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Failed Statebuilding

Failed Statebuilding: Intervention, the State, and the Dynamics of Peace Formation

Copyright Date: 2014
Published by: Yale University Press
Pages: 296
  • Book Info
    Failed Statebuilding
    Book Description:

    Western struggles-and failures-to create functioning states in countries such as Iraq or Afghanistan have inspired questions about whether statebuilding projects are at all viable, or whether they make the lives of their intended beneficiaries better or worse. In this groundbreaking book, Oliver Richmond asks why statebuilding has been so hard to achieve, and argues that a large part of the problem has been Westerners' failure to understand or engage with what local peoples actually want and need. He interrogates the liberal peacebuilding industry, asking what it assumes, what it is getting wrong, and how it could be more effective.

    eISBN: 978-0-300-21013-2
    Subjects: Political Science, History

Table of Contents

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  1. Front Matter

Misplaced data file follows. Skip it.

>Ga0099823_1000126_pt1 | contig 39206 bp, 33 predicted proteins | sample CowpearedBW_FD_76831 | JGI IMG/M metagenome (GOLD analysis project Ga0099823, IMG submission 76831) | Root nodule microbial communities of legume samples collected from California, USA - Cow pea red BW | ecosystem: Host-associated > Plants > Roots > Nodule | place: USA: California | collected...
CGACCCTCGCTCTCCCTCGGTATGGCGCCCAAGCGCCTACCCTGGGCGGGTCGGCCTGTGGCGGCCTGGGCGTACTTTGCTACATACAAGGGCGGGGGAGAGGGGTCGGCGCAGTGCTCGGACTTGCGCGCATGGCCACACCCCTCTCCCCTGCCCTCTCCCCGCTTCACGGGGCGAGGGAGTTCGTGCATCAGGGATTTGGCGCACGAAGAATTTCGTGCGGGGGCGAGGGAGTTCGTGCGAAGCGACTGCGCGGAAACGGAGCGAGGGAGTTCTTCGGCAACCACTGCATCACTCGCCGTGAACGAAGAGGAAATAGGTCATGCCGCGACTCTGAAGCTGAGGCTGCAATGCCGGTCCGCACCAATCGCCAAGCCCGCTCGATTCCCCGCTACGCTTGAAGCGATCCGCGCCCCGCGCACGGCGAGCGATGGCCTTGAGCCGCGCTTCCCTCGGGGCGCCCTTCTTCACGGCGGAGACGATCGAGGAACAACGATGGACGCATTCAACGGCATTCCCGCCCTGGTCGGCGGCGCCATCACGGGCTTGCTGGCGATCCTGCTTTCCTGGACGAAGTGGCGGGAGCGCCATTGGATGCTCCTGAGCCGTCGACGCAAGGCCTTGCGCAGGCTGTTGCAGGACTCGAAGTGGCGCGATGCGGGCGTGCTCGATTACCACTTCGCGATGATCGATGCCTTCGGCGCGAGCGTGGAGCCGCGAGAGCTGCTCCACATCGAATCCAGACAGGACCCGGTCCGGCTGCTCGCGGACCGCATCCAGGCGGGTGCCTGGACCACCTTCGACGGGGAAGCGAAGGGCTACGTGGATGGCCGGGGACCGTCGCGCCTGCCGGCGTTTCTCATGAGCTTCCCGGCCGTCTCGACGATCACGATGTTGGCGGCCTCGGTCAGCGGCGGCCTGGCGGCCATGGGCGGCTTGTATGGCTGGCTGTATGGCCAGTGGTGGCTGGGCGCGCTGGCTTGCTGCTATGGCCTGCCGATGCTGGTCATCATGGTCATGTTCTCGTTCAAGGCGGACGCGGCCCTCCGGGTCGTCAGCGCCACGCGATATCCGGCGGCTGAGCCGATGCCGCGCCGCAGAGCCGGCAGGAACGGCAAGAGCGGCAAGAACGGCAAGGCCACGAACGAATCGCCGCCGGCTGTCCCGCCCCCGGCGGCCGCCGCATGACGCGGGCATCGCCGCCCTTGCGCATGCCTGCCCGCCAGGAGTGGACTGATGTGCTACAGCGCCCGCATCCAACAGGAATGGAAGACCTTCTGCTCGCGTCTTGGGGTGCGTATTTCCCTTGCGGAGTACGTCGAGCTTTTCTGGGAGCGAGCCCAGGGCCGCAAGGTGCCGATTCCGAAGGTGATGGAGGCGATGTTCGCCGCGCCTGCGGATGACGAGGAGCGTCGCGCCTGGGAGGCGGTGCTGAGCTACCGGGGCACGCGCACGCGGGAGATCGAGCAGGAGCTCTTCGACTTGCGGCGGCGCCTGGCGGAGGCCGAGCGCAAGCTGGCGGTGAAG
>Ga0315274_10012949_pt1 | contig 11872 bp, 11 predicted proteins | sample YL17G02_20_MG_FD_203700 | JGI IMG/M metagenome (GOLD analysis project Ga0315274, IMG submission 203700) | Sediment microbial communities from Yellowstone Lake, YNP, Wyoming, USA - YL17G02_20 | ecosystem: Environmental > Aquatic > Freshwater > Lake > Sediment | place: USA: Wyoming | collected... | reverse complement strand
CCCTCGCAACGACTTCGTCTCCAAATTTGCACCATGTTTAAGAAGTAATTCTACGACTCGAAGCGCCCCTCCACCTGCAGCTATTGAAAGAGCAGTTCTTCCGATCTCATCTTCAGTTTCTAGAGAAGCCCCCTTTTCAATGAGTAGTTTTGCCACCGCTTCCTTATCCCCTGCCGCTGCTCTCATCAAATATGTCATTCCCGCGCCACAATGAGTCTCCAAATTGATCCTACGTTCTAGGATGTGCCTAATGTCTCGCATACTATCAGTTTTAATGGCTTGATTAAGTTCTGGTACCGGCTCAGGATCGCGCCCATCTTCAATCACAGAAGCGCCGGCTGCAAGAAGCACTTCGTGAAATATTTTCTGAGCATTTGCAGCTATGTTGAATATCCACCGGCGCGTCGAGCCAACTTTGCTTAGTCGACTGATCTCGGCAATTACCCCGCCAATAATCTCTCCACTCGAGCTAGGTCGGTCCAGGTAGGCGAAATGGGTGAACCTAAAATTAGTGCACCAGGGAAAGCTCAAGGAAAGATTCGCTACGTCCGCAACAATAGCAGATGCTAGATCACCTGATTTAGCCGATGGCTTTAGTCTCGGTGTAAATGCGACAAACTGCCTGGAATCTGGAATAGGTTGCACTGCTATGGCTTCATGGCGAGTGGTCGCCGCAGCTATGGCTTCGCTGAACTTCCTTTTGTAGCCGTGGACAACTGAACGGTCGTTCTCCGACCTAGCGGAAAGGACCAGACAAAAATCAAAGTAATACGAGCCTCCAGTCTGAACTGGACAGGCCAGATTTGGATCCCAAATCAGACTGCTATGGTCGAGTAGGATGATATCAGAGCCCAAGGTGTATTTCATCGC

(pp. i-iv)
  2. Table of Contents
    (pp. v-v)
  3. Acknowledgements
    (pp. vi-vii)
  4. Preface
    (pp. viii-xiv)
  5. Abbreviations
    (pp. xv-xvi)
  6. INTRODUCTION: The Limits of Peacebuilding and Statebuilding
    (pp. 1-30)

    The lesson of the last twenty or so years of intervention to build a liberal peace and the modern state is that great plans often go awry. Historically, ‘from Plato to NATO’, intervention has tended to result in relatively poor quality forms of peace. The era of liberal peace after the Cold War rapidly turned into an age of intervention, and perhaps a parallel age of resistance. Peacebuilding, statebuilding, modernisation and development represent heuristic, scientific and political processes of intervention conducted by the global North’s dominant states and its institutions, often aimed at the global South, conflict-affected or developing, countries...

  7. I The Legacy of State Formation
    (pp. 31-61)